One of the most important aspects of this series is the cultural commentary it provides to our real world. Watchmen was originally published as a response to major political uncertainty and the looming threat of a nuclear holocaust. This series continues in that tradition as institutional racism is confronted head on from the idea of reparations to police brutality to reckoning with scars from the past. This show is not preachy, but it is immensely powerful as it uses this science fiction story to put these issues into the proper perspective. While the original novel and film is extremely white, people of color such as Regina King, Hong Chau, Louis Gossett, Jr and Yahya Abdul-Mateen II are given center stage to create iconic, fleshed-out characters that anchor the story from all angels. All of these actors are simply incredible, along with their costars such as the hilarious Jean Smart, the insane Jeremy Irons and scene-stealer Tim Blake Nelson. Everything about this series is just about perfect. From the technical aspects to the plot, there is not a false note to be found. This is the type of defining television series that you aspire to consume.
Watchmen: An HBO Limited Series arrives on Blu-Ray with a stunning AVC encoded 1080p transfer in 1.78:1. The levels of detail this presentation is able to eek out truly does the show a great service, as all of the subtle details in the production design are easily identifiable. The color palette runs on the cooler side with a focus on blues and greys, but there are some instances of beautiful colors popping off the screen in Vietnam, among other locations. Black levels are appropriately deep and give way to a nice amount of detail in shadows. Skin tones appear very natural across the entire cast. There are no egregious instances of aliasing or compression artifacts detectable here. This would have been reference quality in a 4K UHD presentation, but the Blu-Ray is quite a looker as it brings a meticulously crafted series to life in a gorgeous manner.
This Blu-Ray comes with an incredibly active DTS-HD 5.1 Master Audio track that creates a truly enveloping world. The tone of the series is set by a moody, futuristic score from Trent Reznor and Atticus Ross that tends to move into the side and rear channels. The effect is extremely satisfying and gives the soundtrack a nice foundation from which to build. Dialogue always come through crisp and clear without being stepped on by the powerful score or any sound effects. Action sequences and more kinetic moments are given the appropriate power in the mix with a forceful showing in the low end. Ambient sounds are also precisely placed in the rear channels. The audio presentation here is fantastic on all levels.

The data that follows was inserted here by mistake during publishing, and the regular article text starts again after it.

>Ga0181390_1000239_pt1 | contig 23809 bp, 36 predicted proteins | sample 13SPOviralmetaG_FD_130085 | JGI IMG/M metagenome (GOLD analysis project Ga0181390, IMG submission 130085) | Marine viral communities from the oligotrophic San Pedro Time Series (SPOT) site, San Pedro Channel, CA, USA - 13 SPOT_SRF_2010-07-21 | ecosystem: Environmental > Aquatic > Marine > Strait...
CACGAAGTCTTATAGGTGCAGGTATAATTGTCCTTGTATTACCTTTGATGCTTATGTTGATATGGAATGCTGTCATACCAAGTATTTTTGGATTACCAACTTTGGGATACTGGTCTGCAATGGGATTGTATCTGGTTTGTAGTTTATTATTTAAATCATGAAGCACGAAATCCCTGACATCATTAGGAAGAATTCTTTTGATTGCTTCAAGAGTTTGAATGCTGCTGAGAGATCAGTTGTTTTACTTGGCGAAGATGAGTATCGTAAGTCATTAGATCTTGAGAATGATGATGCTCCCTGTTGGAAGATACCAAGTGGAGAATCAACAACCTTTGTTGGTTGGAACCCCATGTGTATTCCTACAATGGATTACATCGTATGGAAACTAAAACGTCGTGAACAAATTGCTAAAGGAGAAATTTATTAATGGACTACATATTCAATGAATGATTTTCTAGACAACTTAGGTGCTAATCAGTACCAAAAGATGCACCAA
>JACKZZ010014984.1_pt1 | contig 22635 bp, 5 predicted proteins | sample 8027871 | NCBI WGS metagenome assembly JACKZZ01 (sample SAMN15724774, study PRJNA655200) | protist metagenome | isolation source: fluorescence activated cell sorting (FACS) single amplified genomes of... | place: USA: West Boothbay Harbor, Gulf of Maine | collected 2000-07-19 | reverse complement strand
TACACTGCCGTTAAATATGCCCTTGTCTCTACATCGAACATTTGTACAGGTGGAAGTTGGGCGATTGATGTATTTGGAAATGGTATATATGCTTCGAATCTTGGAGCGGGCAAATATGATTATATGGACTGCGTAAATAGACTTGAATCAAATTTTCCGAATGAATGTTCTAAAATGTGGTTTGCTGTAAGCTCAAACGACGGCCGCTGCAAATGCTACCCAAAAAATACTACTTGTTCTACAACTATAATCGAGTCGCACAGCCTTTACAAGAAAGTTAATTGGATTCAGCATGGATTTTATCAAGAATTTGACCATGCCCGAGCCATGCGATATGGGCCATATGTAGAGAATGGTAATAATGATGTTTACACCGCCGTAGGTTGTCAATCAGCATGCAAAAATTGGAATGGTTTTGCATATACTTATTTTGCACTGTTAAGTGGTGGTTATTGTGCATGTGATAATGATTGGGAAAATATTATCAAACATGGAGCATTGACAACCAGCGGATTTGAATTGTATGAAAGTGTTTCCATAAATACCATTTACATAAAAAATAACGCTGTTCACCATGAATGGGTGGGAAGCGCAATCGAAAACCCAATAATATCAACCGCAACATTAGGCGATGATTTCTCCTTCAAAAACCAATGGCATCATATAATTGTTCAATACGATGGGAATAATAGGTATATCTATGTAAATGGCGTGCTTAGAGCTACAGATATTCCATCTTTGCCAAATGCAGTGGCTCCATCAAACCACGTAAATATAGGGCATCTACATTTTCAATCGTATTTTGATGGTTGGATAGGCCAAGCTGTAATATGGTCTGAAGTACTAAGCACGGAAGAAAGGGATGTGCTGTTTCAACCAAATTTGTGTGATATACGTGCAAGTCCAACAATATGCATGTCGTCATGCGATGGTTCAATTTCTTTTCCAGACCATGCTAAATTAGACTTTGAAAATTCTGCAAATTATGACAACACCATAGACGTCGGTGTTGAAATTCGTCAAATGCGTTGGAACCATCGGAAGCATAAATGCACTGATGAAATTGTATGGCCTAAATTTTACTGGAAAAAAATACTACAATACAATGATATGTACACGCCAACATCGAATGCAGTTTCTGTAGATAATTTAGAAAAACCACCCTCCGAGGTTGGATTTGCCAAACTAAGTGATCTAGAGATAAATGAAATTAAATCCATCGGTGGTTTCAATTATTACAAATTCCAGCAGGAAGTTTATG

- Character Trailers – Sister Night, Blonde Man and Looking Glass: A three-minute profile on characters portrayed by Regina King, Jeremy Irons and Tim Blake Nelson. The actors give a brief overview of who they are playing and tease some of their developments.
- It’s Raining Squids: A two-minute look at the meteorological fallout from the conclusion of the graphic novel and how it impacts the every day lives of the characters.
- Watchmen – Masked and Dangerous: A two-minute look at the legacy of masked superheroes and the original graphic novel. This gives you a bit of an insight into the world in which the characters are currently living.
- 2019 New York Comic Con: A 37-minute condensed version of the New York Comic Con panel in which Damon Lindelof sets up how he was introduced Watchmen and why, if it had to be done, he felt he needed to be the one to adapt it. He is joined by Jen Cheney (host), Nicole Kassell (Executive Producer), Regina King, Jeremy Irons, Jean Smart, Louis Gossett, Jr., Hong Chau, Tim Blake Nelson, Yahya Abdul-Mateen II, and Dave Gibbons. All of the actors get a chance to discuss their history with the comics, and the creators get to go into further detail about their intention for the series. There are so many funny and interesting anecdotes that this stands as one of the best special features in the package.